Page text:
Now, I come to what then is the correct answer to the initial question, how do we enforce these types of laws. And the correct answer is we have to abolish monopoly. That is, this task must also be taken on by individuals or agencies that adhere to exactly the same principles as everybody else. Only then do we have, of course, equality before the law. That is, those institutions, those individuals that provide this specific service of protecting our lives and our property must themselves adhere to exactly the same rules that we require other people to adhere to. And we call this a pure private-law society, a society where only private law exists. The distinction between public law, on the one hand, and private law, on the other hand, simply disappears.
Now, how would a society such as this work? First, this implies, of course, that every person is perfectly free to engage in self defense. I'll merely say something more about this. It should be clear that just as, in a complex society, we do not make our own shoes or sew our own suits or cut on our own hair, but rely on the division of labor, in a complex society, we'll also rely on the division of labor when it comes to this specific task. But nonetheless, it should be emphasized from the outset that, yes, of course, each individual has the absolute right to engage in self defense against people who aggress against his private property rights. And there should be no doubt in your mind that this is a very effective means to achieve this goal. We do know, for instance, that in the Wild West, when the power of the federal government did not really extend to all the corners of the country that – and when almost all people were heavily armed that the crime rate was actually significantly lower than it currently is. In the Wild West movies, sometimes you get a different impression, but that is entirely a mistake. Many studies have been done on this.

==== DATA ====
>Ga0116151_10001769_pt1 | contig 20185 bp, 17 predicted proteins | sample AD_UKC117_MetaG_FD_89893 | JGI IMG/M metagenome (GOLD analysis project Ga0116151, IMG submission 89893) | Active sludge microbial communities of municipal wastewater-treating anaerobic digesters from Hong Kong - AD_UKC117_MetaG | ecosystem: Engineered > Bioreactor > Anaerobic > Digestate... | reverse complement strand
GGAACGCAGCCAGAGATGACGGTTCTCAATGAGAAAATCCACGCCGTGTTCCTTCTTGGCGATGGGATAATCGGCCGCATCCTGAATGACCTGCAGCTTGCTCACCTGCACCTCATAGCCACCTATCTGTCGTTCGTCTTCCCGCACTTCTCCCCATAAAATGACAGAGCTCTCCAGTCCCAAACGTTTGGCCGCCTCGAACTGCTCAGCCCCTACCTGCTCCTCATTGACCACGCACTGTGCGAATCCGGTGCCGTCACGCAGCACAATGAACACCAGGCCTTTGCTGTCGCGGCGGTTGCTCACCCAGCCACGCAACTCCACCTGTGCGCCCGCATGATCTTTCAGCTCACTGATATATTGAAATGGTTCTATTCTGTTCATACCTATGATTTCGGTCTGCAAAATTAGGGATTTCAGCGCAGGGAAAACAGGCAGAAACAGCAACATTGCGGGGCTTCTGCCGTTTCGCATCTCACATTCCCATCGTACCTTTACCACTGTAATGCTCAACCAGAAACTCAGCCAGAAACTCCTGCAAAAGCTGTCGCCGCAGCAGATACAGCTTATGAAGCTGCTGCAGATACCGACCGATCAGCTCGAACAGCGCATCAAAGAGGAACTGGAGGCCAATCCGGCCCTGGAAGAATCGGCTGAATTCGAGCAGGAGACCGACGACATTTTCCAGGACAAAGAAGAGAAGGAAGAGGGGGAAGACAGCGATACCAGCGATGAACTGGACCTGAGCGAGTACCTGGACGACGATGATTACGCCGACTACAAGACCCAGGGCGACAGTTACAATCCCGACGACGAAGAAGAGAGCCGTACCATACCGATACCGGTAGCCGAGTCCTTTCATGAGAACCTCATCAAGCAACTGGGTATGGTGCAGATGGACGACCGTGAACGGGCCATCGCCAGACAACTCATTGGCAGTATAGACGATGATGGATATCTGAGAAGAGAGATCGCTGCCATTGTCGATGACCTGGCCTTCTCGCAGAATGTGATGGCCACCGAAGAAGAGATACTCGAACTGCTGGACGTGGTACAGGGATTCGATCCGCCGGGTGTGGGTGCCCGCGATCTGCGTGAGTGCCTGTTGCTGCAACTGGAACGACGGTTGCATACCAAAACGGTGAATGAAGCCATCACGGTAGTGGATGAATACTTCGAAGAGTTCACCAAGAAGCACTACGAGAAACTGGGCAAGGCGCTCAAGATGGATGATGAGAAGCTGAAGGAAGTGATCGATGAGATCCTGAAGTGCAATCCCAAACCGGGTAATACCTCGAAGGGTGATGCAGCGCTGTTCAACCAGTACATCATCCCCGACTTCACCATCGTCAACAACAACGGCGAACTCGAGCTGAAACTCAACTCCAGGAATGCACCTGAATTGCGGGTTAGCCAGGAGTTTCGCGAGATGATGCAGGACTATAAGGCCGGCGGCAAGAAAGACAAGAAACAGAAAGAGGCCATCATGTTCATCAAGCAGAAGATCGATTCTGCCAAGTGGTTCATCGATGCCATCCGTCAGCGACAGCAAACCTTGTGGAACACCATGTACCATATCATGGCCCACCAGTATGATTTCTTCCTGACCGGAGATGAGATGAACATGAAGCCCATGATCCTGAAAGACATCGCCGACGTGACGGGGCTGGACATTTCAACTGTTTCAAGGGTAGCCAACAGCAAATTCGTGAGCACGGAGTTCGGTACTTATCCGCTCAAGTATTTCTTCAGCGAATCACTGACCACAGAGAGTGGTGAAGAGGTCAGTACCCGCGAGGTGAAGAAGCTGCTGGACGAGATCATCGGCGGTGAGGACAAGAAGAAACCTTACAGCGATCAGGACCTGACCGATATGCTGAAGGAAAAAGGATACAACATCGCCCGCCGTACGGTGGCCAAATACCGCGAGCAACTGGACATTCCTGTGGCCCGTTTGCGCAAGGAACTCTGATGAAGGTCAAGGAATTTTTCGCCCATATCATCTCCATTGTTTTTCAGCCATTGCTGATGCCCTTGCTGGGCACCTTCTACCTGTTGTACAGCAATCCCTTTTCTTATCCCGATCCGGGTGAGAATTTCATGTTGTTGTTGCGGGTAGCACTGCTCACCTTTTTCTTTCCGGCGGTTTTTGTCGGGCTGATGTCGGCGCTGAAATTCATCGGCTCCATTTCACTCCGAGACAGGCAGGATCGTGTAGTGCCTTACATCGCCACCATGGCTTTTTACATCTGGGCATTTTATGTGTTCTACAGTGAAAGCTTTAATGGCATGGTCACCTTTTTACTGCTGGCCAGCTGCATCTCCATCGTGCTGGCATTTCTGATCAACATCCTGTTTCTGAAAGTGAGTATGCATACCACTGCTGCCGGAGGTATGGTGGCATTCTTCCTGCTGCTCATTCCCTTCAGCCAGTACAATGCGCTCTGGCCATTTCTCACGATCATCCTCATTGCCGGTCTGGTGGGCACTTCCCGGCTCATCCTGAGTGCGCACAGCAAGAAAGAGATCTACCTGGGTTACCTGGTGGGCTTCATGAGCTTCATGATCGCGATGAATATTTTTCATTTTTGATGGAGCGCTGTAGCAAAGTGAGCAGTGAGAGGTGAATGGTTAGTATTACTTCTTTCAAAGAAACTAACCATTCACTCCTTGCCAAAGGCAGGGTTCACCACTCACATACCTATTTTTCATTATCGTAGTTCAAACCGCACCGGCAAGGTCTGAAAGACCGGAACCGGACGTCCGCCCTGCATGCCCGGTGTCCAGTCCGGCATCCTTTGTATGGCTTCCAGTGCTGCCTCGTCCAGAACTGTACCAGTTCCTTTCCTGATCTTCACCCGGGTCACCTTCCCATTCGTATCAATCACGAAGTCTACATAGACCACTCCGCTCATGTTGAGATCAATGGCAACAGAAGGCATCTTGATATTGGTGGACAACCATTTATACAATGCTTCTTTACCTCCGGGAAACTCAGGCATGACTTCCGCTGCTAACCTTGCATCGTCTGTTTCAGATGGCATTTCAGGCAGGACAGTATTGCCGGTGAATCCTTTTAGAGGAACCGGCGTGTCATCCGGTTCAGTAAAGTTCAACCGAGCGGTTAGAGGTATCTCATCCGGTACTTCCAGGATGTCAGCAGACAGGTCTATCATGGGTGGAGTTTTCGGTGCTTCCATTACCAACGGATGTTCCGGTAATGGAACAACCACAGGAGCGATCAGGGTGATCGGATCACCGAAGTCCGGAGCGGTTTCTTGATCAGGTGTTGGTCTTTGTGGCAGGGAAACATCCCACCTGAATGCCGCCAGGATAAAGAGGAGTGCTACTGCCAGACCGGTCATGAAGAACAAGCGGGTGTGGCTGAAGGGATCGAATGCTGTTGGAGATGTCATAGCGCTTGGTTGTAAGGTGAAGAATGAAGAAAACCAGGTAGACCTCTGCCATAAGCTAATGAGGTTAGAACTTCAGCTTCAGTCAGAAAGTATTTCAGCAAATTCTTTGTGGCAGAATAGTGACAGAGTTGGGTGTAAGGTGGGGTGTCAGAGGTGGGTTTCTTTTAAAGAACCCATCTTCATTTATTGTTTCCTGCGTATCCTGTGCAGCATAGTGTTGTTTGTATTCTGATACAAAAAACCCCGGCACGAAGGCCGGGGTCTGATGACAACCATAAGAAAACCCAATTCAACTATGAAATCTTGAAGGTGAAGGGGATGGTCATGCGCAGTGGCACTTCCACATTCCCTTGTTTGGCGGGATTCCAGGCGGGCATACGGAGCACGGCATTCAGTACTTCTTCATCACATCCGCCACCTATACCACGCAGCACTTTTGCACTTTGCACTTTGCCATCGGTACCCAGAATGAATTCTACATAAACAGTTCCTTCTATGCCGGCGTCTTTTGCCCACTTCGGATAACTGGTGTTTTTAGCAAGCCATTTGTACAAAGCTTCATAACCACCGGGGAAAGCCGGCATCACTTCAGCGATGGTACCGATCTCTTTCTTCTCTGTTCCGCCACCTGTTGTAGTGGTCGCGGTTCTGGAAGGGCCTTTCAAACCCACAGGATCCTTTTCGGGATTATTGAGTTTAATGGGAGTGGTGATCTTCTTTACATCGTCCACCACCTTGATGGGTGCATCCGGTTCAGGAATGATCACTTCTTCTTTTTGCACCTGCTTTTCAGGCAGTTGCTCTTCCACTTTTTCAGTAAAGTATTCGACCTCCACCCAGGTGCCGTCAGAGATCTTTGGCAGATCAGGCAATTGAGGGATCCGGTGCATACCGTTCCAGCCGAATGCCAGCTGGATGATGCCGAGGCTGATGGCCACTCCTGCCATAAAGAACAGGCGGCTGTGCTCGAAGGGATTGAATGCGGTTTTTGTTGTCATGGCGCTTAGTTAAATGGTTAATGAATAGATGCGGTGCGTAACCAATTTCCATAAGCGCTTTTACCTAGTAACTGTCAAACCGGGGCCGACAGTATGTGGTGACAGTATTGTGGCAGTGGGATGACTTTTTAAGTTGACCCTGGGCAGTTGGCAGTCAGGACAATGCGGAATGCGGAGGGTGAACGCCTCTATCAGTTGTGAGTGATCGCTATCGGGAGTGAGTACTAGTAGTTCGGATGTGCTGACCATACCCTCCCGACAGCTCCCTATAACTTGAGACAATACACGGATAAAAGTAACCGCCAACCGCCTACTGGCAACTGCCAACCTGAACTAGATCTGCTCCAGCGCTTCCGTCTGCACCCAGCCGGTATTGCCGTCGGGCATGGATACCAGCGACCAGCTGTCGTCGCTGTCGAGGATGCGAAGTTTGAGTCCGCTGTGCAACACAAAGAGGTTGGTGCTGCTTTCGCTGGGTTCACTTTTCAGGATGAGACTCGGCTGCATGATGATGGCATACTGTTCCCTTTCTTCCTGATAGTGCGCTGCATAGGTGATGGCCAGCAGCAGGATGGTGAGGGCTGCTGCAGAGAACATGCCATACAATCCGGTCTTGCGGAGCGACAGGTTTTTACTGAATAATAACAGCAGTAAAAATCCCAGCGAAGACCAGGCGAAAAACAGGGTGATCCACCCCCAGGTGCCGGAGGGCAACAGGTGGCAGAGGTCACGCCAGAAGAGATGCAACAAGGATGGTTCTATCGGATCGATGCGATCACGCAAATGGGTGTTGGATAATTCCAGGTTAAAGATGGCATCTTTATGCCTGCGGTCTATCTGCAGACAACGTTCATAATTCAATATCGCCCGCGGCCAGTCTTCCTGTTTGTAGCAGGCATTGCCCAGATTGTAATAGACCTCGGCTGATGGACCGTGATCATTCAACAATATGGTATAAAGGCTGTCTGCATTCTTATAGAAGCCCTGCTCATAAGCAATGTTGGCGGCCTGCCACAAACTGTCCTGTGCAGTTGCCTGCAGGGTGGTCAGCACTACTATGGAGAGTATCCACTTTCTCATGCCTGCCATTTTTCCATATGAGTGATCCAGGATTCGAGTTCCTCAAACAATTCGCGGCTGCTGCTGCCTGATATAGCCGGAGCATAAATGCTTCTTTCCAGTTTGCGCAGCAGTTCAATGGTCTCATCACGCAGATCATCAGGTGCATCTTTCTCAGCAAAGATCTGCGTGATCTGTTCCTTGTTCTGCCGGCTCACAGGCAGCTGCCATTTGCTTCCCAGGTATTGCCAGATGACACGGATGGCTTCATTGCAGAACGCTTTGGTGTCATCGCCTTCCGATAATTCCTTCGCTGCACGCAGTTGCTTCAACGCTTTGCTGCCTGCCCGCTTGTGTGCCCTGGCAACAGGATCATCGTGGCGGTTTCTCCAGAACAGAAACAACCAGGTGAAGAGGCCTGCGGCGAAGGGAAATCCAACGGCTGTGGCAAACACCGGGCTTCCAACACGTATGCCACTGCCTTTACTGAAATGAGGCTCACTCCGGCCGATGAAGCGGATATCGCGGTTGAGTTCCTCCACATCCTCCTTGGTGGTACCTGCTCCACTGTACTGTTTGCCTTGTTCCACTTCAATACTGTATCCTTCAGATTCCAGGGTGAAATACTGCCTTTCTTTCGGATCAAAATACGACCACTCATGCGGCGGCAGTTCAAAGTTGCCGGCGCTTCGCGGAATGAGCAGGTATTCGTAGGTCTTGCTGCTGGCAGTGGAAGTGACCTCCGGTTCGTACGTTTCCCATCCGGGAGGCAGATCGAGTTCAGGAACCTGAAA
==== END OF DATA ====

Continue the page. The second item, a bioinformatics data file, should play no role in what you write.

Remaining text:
Imagine, for instance, how likely it is that you will get away with becoming a bank robber if you go into a bank where every teller is armed. Before you ever get out of the bank, you will be a dead man.
The violence that occurred in the Wild West was, in most cases, actually violence between willing participants. That is, if you go to a bar and then just get drunk and then you just start a fight with somebody else and then, OK, let's go outside and see who is right and who is wrong – and then one or both lie dead on the street. This is not a crime. This is, after all, something that – just like a boxing fight.
That two people just decide that they want to engage in this sort of stuff. Nobody except these two people have to worry about this. If you abstained from going to bars and getting drunk, you were pretty safe in the Wild West.
A very important book in this area has been written by John Lott, More Guns, Less Crime . He gives a huge amount of empirical data showing that, of course, if people are free to defend themselves that crime rates tend to go down.